2013 Rolex 24 at Daytona

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With two and a half hours left, Bleekemolen was in first place because he was the last car among the GT leaders to pit. Once rejoining after his stop, the Dutchman was 29 seconds behind leader Andy Lally in the Magnus Porsche, an express train on the banking. Shortly after Faulkner got in for the final push, the Job Porsche team got a big break. The race’s 15th caution fell with 92 minutes remaining. Given the Job team’s pit stop schedule, it would definitely be able to run the race with one more pit stop. Was it possible the team might win on a fuel gambit?

Alas, the cautions give and the cautions take. The same safety period enabled the #24 Audi to return to the lead lap after its penalty. And then the race’s 16th and final caution fell with just over 60 minutes remaining. After 23 hours of at-the-limit racing, all the leading GT crews were faced with a decision about fuel strategy that would decide the race.

Having huddled with the data acquisition engineer, Pierce knew what he wanted to do. The team was lying sixth. The green would fall with approximately 50 minutes remaining. The right pace might allow the #23 Porsche to run to the finish. By now, everybody in the Job pits — including the #24 side of the tent — was in full alert despite a night of forty winks for crew members. McNeil, Bleekemolen and Holzer watched intently as Pierce discussed the options with the data engineer.

“What it came down to was we knew where we were going to finish,” Pierce would say later, “so we tried something and took a gamble to try to move up.”

A parade of different strategies played out among the leaders. During the safety car period, the Michellotto Ferrari took fuel, tires and brake pads. The Rum Bum Audi took fuel and tires. With an eye on track position, only the #24 Audi and the #23 Porsche of Job took just fuel during the safety car period. “There were no team orders,” Job would say afterward. “Each team managed its own strategy.”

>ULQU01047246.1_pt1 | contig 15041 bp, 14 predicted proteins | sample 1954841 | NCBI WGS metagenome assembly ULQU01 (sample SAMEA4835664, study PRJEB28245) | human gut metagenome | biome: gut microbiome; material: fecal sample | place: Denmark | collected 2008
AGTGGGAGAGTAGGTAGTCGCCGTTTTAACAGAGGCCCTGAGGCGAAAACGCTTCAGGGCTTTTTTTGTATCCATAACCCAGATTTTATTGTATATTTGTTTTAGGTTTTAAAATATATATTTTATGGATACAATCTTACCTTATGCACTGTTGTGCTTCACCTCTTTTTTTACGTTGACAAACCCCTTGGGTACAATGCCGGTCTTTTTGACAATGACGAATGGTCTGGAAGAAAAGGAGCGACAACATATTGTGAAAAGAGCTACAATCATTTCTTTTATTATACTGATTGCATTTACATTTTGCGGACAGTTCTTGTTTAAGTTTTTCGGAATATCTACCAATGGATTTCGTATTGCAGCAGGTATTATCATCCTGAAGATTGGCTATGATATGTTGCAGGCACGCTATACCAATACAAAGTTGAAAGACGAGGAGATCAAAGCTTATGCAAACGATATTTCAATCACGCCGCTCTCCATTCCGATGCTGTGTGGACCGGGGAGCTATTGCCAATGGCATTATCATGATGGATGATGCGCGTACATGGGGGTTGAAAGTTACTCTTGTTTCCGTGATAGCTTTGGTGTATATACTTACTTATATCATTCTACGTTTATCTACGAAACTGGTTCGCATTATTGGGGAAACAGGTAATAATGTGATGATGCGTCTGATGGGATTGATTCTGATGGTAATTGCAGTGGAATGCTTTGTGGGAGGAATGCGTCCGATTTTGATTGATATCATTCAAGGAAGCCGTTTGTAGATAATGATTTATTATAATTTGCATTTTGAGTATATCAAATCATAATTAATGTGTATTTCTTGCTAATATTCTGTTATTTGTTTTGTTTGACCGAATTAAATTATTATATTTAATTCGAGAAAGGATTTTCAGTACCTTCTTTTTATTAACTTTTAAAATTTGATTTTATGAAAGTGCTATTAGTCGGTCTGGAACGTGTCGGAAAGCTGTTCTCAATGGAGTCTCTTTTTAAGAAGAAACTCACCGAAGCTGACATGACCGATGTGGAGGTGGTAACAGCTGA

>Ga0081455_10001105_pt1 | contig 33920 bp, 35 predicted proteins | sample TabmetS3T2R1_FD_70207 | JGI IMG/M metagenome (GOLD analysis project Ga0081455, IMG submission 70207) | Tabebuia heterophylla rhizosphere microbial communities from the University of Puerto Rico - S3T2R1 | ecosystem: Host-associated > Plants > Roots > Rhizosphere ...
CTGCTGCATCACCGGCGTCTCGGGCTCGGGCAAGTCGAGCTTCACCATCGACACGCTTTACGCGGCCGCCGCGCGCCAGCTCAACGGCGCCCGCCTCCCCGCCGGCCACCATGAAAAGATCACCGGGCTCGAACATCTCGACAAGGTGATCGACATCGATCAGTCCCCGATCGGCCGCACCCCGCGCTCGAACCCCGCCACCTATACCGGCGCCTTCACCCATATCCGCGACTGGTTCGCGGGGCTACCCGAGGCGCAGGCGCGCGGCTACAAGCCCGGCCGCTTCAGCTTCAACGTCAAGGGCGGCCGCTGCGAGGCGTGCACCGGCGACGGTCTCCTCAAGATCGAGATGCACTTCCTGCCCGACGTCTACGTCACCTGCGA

When the green fell, the Magnus Porsche pitted right away for fuel only, hoping to go to the finish but was unable to run the remaining distance flat out. Next, the APR Audi and the Ferraris pitted for fuel. Suddenly, the Job Audi and the Job Porsche were leading and running nose-to-tail with 40 minutes remaining. Plus, the Job team knew its sister car had to pit for a splash of fuel. Would a mileage gambit work after all?

In a maddening development, the Grand-Am’s timing and scoring periodically went on the blink. It was nearly impossible to track the pace of the trailing competitors who had more fuel and judge the lap times needed for Faulkner to stay in the lead without running out of fuel.

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